Abaca is a bust fiber. The fiber is extracted from the stalk of the plant. Abaca is also known as Manila hemp. It is a Musasea family plant native to Asia and planted in humid areas including in the Philippines and East of Indonesia. Abaca fibers are extensively used to produce ropes, woven fabrics, tea bags, etc. It is also called biodegradable and sustainable fiber.
Chemical Composition of Abaca Fiber:
|Wax and fat||
Uses and Application of Abaca Fiber
Abaca is a versatile plant with several uses. Because its fibers are particularly resistant to saltwater, abaca has been commonly used for fishing nets. Abaca fiber is used mainly in the production of tea bags and meat casings; it is also a substitute for bark, which was once a primary source of cloth. In addition, it is considered an excellent raw material in the processing of security and high-quality paper, diapers, napkins, machinery filters, hospital textiles (aprons, caps, gloves), and electrical conduction cables, as well as some 200 other different finished products.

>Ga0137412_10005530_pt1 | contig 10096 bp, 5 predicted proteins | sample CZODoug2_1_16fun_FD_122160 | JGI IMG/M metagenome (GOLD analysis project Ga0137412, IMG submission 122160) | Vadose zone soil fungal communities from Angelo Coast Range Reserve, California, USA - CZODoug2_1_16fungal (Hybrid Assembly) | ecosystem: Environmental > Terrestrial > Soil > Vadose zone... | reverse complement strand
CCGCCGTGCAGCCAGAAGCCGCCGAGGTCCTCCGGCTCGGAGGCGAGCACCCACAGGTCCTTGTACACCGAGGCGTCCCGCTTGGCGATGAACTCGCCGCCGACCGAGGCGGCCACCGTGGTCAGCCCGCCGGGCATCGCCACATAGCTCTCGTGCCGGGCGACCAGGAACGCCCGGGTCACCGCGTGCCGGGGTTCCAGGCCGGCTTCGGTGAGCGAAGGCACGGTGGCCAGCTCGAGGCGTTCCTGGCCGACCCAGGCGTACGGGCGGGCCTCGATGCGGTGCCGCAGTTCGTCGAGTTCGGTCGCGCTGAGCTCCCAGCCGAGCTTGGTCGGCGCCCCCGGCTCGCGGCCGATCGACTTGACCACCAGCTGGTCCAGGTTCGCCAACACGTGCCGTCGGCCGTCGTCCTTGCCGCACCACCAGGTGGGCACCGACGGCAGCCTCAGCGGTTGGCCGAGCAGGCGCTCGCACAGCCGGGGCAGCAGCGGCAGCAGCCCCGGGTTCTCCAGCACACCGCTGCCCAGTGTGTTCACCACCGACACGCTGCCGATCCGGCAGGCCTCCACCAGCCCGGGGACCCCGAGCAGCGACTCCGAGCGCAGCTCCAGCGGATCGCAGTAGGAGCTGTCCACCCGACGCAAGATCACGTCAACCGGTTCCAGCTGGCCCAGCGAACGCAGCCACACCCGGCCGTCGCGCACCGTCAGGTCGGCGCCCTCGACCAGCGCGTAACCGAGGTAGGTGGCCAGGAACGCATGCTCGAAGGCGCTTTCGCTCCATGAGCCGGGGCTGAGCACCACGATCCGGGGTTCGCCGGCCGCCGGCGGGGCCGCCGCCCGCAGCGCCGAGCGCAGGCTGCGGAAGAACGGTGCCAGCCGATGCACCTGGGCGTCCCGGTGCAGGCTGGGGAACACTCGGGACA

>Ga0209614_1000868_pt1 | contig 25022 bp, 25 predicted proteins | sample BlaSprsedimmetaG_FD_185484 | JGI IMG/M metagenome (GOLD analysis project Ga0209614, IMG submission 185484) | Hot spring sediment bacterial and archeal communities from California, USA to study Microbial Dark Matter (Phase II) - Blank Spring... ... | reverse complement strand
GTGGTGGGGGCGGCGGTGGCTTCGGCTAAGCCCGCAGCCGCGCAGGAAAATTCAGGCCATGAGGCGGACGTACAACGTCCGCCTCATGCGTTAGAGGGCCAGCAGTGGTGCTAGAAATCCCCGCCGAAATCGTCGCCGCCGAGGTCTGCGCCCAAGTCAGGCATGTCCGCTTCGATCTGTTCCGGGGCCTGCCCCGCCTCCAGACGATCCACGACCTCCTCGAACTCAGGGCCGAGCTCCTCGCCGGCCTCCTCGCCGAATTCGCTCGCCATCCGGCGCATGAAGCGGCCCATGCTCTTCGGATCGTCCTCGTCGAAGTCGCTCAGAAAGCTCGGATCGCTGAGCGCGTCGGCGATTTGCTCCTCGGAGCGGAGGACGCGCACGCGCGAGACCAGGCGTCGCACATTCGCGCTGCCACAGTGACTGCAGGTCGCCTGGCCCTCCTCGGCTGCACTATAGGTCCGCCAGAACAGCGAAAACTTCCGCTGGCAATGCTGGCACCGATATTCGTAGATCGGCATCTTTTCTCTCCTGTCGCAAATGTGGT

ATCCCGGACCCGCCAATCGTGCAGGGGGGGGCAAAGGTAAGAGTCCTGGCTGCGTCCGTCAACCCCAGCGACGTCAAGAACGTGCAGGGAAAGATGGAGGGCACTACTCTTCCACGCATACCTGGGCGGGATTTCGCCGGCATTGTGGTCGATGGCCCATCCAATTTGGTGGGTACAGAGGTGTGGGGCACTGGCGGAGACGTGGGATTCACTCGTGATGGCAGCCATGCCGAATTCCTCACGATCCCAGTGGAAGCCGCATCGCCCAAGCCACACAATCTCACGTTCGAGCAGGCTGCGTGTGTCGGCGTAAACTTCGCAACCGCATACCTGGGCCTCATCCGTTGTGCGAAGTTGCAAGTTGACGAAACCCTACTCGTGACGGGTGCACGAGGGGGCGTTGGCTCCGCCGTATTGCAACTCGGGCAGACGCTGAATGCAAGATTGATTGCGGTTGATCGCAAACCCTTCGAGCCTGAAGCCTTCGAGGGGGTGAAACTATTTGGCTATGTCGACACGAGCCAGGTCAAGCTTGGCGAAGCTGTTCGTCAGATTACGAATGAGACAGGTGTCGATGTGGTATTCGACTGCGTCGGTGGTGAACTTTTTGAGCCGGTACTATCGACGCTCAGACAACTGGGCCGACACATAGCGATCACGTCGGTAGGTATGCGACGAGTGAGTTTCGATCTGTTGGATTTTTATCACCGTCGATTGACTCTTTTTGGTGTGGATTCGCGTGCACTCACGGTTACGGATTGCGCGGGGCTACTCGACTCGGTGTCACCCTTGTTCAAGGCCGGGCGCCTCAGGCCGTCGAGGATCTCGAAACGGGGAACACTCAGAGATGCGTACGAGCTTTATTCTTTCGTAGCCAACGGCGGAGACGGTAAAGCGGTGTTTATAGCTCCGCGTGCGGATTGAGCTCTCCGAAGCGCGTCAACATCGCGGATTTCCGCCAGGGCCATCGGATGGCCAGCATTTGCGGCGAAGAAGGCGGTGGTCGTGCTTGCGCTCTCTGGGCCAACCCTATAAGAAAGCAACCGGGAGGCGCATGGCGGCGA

Fibers are removed from the abaca’s stalk to make ropes, clothing, paper-based materials, filter cloths, tea and coffee bags, disposable fabrics, reinforcement fibers for plaster, lighter weight weaved fabrics mostly of an artisanal type, and other handicrafts. The cordage market is decreasing owing to competition from synthetic fibers. These plants thrive well in shaded and cool habitats and resemble the banana plant in many respects.
Although potentially difficult to distinguish from sisal on a slide mount, abaca (Musa textilis) has many characteristics that help to identify it. Its ultimates have a uniform diameter and a waxy appearance; often it is darker than sisal; also they are polygonal in cross-section and vary in size. Abaca may present spiral elements but often will have stigmata that are visible as small crown-like structures. Abaca, like sisal, has a counter-clockwise twist. Ropes, cordage, and floor mats are typical sources of abaca.
The characterization result of abaca fiber showed the abaca fiber has the potential to develop as alternative material based on chemical, physical and thermal properties. The high cellulose content of abaca fiber indicated this fiber can be applied in wide sectors, such as composite, pulp, paper, filler, textile, and others. SEM image showed the fiber has micron size. The thermal analysis showed the Abaca fiber has high stability thermal around 3710C.
Reference: Textile Learner
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